In 2014, Boise was chosen as one of 15 communities to receive the Darden Foundation/NRPA partnership’s Grow Your Garden grant, a $10,000 award for community garden development in existing city parks. One year later, the funds — allotted specifically for the formation of the Liberty Community Garden, Fort Boise Garden and the Comba Community Garden — have been spent on major, previously unattainable expenses including new irrigation systems, fences and even a greenhouse, all of which serve to provide fresh fruits and vegetables to families in need.

According to Erin Guerricabeitia, coordinator of the Boise Urban Garden School, nearly all of Boise’s gardens also contribute to local food pantries by donating excess food, with many of the individually managed plots growing produce specifically for the food bank. But as community gardens grow in popularity, in part as a solution to local food insecurity, so too do the challenges of funding and maintaining these areas and determining where new gardens should be developed. Multiple studies have shown that the longer the commute from home to a grocery store chain — where fresh produce is often less expensive — the higher the risk of food insecurity. “Managing a community garden is much harder than most people realize. There’s a great deal of time, planning and expense involved,” Guerricabeitia admits. “But [the effort] is worth it. Community gardens give local, low-income neighborhoods the opportunity to come together and interact with people they wouldn’t ordinarily have the chance to.”

Typically ranging from a quarter to half an acre total, and often situated on abandoned lots or hosted by city parks, community gardens condense the average household garden into small, manageable-sized plots to be planted, maintained, and harvested by individual families or organizations that may lack the space to plant gardens of their own. But while there are a number of grants available to help support local food efforts, like the Grow Your Garden grant, many larger urban areas have put to rest the traditional notion of the “community garden” in favor of a more modern and affordable approach to inner-city food production.

Combining design aesthetics with sustainable, ecologically responsible principles, permaculture takes urban agriculture to a whole new level by incorporating everything from innovative water conservation techniques and homestead practices, to blending vegetation in ways that mimic natural habitats.

Particularly in metropolitan areas with well-established green initiatives in place, such as San Fransisco and Seattle, the transition to an urban agricultural approach to community farming, and even permaculture, has been years in the making. Rather than plots of land devoted to traditional row-based gardens, urban agriculturalists utilize existing rooftops, crumbling architecture, roadway meridians and even hotel balconies as lush, garden real estate. And the benefits are not merely aesthetic: by developing gardens in the unlikeliest of places, cities are able to reach a more diverse population, as well as cater to a greater portion of urban populations that may be on the outskirts of the community. As such, urban farms are a unique and often artistic means of addressing local food security.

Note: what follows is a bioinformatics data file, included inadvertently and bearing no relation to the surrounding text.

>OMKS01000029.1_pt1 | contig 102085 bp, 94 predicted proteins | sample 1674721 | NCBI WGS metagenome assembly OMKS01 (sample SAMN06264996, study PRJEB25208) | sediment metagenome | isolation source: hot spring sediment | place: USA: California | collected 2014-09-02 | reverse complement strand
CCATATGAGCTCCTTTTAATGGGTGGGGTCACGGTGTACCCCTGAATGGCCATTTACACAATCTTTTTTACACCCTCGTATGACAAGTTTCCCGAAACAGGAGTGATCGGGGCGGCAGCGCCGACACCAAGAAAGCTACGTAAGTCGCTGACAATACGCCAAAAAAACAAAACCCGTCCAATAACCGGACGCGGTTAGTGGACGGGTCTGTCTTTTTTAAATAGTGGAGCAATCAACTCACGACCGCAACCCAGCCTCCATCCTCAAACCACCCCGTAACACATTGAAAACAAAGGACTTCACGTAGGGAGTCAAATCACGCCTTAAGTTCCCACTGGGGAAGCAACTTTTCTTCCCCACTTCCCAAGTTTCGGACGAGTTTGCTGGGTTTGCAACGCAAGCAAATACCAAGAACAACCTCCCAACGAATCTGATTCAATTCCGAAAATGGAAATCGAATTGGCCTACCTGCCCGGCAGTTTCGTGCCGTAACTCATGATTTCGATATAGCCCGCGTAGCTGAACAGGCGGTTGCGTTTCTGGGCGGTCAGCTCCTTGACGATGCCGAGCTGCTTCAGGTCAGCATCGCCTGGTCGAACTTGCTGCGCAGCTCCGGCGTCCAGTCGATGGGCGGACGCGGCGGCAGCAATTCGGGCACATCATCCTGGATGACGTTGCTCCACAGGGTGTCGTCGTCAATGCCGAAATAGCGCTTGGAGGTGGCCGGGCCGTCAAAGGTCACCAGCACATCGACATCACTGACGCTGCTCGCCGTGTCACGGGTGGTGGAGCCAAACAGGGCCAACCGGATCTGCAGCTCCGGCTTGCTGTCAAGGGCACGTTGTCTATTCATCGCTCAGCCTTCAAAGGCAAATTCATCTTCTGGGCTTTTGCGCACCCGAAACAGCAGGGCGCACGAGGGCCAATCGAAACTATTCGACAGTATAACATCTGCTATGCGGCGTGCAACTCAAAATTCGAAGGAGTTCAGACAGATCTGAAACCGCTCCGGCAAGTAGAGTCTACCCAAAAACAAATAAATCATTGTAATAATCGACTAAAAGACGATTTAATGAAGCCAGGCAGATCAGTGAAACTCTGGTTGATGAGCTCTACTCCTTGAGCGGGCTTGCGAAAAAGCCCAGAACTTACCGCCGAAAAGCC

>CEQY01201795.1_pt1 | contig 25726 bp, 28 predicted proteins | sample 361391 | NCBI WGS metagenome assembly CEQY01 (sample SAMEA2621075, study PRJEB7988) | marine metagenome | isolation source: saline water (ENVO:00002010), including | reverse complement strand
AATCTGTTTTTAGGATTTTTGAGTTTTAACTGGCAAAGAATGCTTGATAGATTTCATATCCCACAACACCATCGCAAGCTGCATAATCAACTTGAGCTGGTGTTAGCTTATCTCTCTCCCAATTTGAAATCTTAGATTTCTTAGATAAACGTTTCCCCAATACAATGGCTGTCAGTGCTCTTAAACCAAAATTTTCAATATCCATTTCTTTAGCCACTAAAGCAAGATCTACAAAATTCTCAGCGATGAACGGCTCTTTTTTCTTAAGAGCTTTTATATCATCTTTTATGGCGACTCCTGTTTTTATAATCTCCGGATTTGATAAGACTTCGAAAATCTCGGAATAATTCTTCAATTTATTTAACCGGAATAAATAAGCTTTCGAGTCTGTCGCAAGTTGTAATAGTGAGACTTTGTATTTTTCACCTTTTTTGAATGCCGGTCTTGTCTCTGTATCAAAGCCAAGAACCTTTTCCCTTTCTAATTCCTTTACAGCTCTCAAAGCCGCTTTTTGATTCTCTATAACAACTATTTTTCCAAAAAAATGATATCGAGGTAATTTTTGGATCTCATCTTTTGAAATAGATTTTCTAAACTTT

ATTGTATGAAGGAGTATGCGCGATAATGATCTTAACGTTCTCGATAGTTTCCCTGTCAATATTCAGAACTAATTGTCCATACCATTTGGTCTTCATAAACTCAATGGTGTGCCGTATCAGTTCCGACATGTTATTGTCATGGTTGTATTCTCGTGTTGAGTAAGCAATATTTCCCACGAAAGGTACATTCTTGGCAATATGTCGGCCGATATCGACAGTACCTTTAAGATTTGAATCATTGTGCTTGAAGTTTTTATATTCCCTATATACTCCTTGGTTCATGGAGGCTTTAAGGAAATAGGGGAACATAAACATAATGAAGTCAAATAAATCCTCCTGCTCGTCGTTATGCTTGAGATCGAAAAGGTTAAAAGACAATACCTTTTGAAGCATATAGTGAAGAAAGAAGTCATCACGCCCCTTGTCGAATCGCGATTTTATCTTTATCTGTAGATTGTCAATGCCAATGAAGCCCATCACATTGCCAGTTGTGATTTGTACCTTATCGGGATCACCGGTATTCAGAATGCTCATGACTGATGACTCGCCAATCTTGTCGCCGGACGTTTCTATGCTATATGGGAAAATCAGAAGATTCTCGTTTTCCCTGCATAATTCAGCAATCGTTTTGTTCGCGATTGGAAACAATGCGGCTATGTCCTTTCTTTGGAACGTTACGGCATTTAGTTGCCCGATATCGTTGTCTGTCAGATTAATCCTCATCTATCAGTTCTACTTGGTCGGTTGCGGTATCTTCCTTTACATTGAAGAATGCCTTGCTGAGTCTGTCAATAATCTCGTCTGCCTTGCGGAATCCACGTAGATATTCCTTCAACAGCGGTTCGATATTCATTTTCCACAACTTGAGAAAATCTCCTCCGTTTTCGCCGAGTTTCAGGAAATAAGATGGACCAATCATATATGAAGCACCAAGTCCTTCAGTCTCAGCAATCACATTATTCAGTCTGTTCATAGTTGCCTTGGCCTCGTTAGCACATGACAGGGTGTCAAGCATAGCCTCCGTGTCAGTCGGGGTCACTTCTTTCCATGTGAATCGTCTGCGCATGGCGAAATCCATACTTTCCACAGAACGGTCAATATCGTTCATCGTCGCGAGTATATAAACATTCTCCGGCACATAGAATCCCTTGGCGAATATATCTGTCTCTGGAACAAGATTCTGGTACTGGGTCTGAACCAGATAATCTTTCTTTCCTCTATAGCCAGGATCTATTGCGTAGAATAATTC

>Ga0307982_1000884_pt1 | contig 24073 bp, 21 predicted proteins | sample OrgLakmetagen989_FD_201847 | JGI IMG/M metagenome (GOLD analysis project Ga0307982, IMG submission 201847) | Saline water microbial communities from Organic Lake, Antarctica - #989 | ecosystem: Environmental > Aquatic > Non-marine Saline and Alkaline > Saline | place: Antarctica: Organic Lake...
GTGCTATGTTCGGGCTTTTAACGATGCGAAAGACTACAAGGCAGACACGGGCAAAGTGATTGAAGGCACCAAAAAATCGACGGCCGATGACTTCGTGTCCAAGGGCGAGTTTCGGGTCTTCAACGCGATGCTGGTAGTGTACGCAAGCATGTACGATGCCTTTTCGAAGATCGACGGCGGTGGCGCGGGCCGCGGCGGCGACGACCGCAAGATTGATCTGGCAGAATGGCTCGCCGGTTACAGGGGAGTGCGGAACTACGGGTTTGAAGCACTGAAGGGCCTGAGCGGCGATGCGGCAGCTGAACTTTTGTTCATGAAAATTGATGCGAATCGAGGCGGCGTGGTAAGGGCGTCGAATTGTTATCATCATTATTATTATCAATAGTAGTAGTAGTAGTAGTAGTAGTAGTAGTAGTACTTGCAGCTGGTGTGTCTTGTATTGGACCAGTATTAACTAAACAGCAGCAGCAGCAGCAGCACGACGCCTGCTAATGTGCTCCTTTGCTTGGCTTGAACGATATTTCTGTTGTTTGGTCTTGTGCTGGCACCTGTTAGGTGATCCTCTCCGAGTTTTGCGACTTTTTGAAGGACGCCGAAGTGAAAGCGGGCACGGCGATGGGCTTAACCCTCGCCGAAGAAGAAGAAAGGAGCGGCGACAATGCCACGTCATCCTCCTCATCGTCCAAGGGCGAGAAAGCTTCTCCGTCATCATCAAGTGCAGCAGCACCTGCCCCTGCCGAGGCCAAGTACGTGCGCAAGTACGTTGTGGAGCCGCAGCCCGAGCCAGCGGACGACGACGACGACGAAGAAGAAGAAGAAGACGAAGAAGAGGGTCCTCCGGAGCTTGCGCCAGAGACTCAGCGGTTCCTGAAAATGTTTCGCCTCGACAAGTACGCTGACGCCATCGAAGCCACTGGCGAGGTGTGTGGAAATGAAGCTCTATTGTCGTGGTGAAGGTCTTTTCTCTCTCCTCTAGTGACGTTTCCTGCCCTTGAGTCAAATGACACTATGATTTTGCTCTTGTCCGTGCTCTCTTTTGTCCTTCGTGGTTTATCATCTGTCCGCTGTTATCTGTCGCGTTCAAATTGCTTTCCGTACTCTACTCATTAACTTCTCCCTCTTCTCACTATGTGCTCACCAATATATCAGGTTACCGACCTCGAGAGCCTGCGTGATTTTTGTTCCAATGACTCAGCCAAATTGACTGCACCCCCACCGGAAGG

Following the trend, Sustainable Boise, a large-scale initiative still in development between the city of Boise, the Boise Urban Garden School (BUGS) and a number of other organizations, aims to address the growth of nationwide permaculture and city farming practices by using Boise’s existing metro areas and unique landscape as opportunities for food education, urban agriculture and ecologically conscientious development. And given the startling statistic posited by the University of Minnesota in 2011 that global food demand will nearly double by 2050, utilizing Boise’s urban landscape to its full potential is a necessary step towards statewide food security.

And Guerricabeitia agrees. “Any step towards community empowerment and food security is a worthwhile one, especially if it allows local citizens to use their creativity. I see [urban agriculture] as a next step: it promotes ownership, which is especially important during the summer which is when a lot of community members lose their motivation.”

Many community gardens, like Comba Park in Boise, which are formed in partnership with the city Parks and Recreation Department are part of larger community centers that host children’s camps, adult classes and provide outdoor play areas and engagement opportunities for lower income families.

Specifically, permaculture as a movement seeks to mimic the ecosystems and natural patterns found in nature as an environmentally friendly approach to building, economics, energy and agriculture. It often involves recycling irrigation water, layering vegetation as it is found in its natural habitat and establishing honeybee colonies for natural pollination and growth. With this approach, these miniature ecosystems serve multiple purposes by counteracting city pollution, re-establishing natural growth systems and providing natural, unprocessed food sources for city dwellers.

Check out our gallery of just a few of the country’s most inspiring community gardens, urban farms and permaculture startups.

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The views and opinions expressed here are those of the writer and do not necessarily reflect those of Boise State University, the Center for Idaho History and Politics, or the School of Public Service.